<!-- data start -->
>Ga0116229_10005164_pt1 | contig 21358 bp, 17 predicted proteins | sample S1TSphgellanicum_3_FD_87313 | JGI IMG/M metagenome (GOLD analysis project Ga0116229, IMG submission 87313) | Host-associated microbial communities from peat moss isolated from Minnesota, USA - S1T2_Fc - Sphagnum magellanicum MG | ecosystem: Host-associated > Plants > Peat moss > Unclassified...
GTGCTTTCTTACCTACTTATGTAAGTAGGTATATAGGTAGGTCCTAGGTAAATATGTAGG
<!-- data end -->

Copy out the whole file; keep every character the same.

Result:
>Ga0116229_10005164_pt1 | contig 21358 bp, 17 predicted proteins | sample S1TSphgellanicum_3_FD_87313 | JGI IMG/M metagenome (GOLD analysis project Ga0116229, IMG submission 87313) | Host-associated microbial communities from peat moss isolated from Minnesota, USA - S1T2_Fc - Sphagnum magellanicum MG | ecosystem: Host-associated > Plants > Peat moss > Unclassified...
GTGCTTTCTTACCTACTTATGTAAGTAGGTATATAGGTAGGTCCTAGGTAAATATGTAGG